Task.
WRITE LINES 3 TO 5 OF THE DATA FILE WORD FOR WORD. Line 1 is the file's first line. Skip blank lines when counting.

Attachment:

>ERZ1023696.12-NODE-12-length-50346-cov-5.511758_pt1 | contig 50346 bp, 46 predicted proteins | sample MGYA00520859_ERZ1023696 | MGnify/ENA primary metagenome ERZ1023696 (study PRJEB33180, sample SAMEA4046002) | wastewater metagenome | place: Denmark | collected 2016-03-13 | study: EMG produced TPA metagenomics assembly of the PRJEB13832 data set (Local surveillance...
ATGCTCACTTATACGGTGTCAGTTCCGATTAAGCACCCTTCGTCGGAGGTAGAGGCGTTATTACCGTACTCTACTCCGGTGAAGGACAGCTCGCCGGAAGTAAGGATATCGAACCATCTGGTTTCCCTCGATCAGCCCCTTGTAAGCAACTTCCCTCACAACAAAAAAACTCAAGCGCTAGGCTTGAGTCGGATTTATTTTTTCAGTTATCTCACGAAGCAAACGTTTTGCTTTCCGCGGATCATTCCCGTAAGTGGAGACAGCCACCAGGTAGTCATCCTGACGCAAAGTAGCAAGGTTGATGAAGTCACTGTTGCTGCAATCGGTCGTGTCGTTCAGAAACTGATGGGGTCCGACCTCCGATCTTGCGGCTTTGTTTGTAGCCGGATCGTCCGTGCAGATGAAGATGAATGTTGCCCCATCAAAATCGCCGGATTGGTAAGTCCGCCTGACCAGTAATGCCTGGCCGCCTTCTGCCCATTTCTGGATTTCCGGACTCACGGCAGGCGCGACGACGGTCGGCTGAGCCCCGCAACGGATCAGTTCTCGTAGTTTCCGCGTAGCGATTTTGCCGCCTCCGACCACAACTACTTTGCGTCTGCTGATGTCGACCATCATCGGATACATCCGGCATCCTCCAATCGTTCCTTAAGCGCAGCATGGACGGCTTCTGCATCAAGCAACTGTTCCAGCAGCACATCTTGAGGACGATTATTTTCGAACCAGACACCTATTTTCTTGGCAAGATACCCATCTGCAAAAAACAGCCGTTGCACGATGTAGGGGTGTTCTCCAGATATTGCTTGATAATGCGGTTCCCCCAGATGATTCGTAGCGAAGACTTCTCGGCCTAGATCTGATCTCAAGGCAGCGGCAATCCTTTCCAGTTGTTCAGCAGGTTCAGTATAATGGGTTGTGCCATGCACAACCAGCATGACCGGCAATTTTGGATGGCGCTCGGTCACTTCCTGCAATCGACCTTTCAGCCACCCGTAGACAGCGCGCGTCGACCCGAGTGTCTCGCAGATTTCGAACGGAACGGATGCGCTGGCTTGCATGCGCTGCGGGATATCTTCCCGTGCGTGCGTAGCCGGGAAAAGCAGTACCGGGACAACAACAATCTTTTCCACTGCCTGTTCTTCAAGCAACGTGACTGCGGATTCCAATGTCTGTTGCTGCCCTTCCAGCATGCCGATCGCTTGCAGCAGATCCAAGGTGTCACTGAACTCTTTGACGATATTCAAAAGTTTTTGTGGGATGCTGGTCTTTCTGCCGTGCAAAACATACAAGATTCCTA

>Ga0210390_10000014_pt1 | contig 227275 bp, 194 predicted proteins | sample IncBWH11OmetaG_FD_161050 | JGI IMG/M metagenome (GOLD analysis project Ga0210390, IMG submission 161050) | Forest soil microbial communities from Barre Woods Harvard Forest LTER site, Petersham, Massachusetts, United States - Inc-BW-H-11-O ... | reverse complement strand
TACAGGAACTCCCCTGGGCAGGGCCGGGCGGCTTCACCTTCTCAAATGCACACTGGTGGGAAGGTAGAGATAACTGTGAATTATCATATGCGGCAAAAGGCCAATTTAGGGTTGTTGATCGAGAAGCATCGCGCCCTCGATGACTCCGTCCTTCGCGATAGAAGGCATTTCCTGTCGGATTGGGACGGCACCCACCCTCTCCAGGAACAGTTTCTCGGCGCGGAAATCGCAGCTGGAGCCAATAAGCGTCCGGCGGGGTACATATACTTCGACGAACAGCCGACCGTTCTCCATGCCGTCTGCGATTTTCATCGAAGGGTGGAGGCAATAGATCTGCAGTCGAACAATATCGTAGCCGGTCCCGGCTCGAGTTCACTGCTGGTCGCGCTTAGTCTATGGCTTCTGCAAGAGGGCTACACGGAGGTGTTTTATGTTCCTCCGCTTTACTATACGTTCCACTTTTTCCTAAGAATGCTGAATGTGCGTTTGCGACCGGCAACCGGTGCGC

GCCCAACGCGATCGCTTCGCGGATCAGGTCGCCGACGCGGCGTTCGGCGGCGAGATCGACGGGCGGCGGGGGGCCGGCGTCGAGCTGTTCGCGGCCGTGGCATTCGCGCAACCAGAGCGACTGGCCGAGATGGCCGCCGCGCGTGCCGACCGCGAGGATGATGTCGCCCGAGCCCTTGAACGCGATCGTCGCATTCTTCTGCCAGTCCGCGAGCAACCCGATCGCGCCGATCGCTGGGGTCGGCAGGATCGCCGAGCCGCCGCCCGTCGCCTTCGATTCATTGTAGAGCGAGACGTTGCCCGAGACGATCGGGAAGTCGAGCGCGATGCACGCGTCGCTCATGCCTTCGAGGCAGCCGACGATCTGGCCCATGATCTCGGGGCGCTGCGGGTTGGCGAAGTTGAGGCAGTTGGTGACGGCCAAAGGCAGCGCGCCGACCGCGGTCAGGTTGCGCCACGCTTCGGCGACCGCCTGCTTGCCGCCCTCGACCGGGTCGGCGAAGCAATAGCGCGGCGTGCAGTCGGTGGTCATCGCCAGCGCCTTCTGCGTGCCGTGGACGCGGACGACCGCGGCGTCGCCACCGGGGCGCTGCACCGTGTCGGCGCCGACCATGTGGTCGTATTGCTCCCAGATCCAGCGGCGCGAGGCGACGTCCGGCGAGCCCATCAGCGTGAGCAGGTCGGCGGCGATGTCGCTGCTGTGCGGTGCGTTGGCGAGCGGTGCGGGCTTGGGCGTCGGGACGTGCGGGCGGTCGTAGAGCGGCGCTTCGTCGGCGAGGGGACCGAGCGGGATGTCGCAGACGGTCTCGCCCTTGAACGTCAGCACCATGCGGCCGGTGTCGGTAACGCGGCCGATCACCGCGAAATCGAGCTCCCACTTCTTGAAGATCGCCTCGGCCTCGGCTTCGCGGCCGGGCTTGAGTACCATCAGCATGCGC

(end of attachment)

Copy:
>Ga0210390_10000014_pt1 | contig 227275 bp, 194 predicted proteins | sample IncBWH11OmetaG_FD_161050 | JGI IMG/M metagenome (GOLD analysis project Ga0210390, IMG submission 161050) | Forest soil microbial communities from Barre Woods Harvard Forest LTER site, Petersham, Massachusetts, United States - Inc-BW-H-11-O ... | reverse complement strand
TACAGGAACTCCCCTGGGCAGGGCCGGGCGGCTTCACCTTCTCAAATGCACACTGGTGGGAAGGTAGAGATAACTGTGAATTATCATATGCGGCAAAAGGCCAATTTAGGGTTGTTGATCGAGAAGCATCGCGCCCTCGATGACTCCGTCCTTCGCGATAGAAGGCATTTCCTGTCGGATTGGGACGGCACCCACCCTCTCCAGGAACAGTTTCTCGGCGCGGAAATCGCAGCTGGAGCCAATAAGCGTCCGGCGGGGTACATATACTTCGACGAACAGCCGACCGTTCTCCATGCCGTCTGCGATTTTCATCGAAGGGTGGAGGCAATAGATCTGCAGTCGAACAATATCGTAGCCGGTCCCGGCTCGAGTTCACTGCTGGTCGCGCTTAGTCTATGGCTTCTGCAAGAGGGCTACACGGAGGTGTTTTATGTTCCTCCGCTTTACTATACGTTCCACTTTTTCCTAAGAATGCTGAATGTGCGTTTGCGACCGGCAACCGGTGCGC

GCCCAACGCGATCGCTTCGCGGATCAGGTCGCCGACGCGGCGTTCGGCGGCGAGATCGACGGGCGGCGGGGGGCCGGCGTCGAGCTGTTCGCGGCCGTGGCATTCGCGCAACCAGAGCGACTGGCCGAGATGGCCGCCGCGCGTGCCGACCGCGAGGATGATGTCGCCCGAGCCCTTGAACGCGATCGTCGCATTCTTCTGCCAGTCCGCGAGCAACCCGATCGCGCCGATCGCTGGGGTCGGCAGGATCGCCGAGCCGCCGCCCGTCGCCTTCGATTCATTGTAGAGCGAGACGTTGCCCGAGACGATCGGGAAGTCGAGCGCGATGCACGCGTCGCTCATGCCTTCGAGGCAGCCGACGATCTGGCCCATGATCTCGGGGCGCTGCGGGTTGGCGAAGTTGAGGCAGTTGGTGACGGCCAAAGGCAGCGCGCCGACCGCGGTCAGGTTGCGCCACGCTTCGGCGACCGCCTGCTTGCCGCCCTCGACCGGGTCGGCGAAGCAATAGCGCGGCGTGCAGTCGGTGGTCATCGCCAGCGCCTTCTGCGTGCCGTGGACGCGGACGACCGCGGCGTCGCCACCGGGGCGCTGCACCGTGTCGGCGCCGACCATGTGGTCGTATTGCTCCCAGATCCAGCGGCGCGAGGCGACGTCCGGCGAGCCCATCAGCGTGAGCAGGTCGGCGGCGATGTCGCTGCTGTGCGGTGCGTTGGCGAGCGGTGCGGGCTTGGGCGTCGGGACGTGCGGGCGGTCGTAGAGCGGCGCTTCGTCGGCGAGGGGACCGAGCGGGATGTCGCAGACGGTCTCGCCCTTGAACGTCAGCACCATGCGGCCGGTGTCGGTAACGCGGCCGATCACCGCGAAATCGAGCTCCCACTTCTTGAAGATCGCCTCGGCCTCGGCTTCGCGGCCGGGCTTGAGTACCATCAGCATGCGC